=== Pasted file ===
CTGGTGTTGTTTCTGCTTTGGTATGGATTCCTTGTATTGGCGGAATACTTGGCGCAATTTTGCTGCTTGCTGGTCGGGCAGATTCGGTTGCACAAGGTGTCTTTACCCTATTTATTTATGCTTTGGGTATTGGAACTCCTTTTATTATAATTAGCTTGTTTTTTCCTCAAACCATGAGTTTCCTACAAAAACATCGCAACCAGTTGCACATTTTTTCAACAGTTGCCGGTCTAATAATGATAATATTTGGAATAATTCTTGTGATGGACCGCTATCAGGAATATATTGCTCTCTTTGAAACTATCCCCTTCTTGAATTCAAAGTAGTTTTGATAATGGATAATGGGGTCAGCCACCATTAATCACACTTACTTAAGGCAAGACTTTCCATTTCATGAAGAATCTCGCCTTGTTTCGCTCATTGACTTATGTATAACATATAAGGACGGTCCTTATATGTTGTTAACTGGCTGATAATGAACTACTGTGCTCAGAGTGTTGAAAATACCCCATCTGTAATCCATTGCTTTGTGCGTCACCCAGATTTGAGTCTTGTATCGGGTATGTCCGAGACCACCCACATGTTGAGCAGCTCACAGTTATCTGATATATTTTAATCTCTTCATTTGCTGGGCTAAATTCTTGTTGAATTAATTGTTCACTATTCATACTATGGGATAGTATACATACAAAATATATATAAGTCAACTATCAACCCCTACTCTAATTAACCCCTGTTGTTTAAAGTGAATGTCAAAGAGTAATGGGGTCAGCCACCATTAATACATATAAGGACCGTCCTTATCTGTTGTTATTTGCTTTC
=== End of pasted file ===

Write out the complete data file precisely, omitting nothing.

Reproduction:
CTGGTGTTGTTTCTGCTTTGGTATGGATTCCTTGTATTGGCGGAATACTTGGCGCAATTTTGCTGCTTGCTGGTCGGGCAGATTCGGTTGCACAAGGTGTCTTTACCCTATTTATTTATGCTTTGGGTATTGGAACTCCTTTTATTATAATTAGCTTGTTTTTTCCTCAAACCATGAGTTTCCTACAAAAACATCGCAACCAGTTGCACATTTTTTCAACAGTTGCCGGTCTAATAATGATAATATTTGGAATAATTCTTGTGATGGACCGCTATCAGGAATATATTGCTCTCTTTGAAACTATCCCCTTCTTGAATTCAAAGTAGTTTTGATAATGGATAATGGGGTCAGCCACCATTAATCACACTTACTTAAGGCAAGACTTTCCATTTCATGAAGAATCTCGCCTTGTTTCGCTCATTGACTTATGTATAACATATAAGGACGGTCCTTATATGTTGTTAACTGGCTGATAATGAACTACTGTGCTCAGAGTGTTGAAAATACCCCATCTGTAATCCATTGCTTTGTGCGTCACCCAGATTTGAGTCTTGTATCGGGTATGTCCGAGACCACCCACATGTTGAGCAGCTCACAGTTATCTGATATATTTTAATCTCTTCATTTGCTGGGCTAAATTCTTGTTGAATTAATTGTTCACTATTCATACTATGGGATAGTATACATACAAAATATATATAAGTCAACTATCAACCCCTACTCTAATTAACCCCTGTTGTTTAAAGTGAATGTCAAAGAGTAATGGGGTCAGCCACCATTAATACATATAAGGACCGTCCTTATCTGTTGTTATTTGCTTTC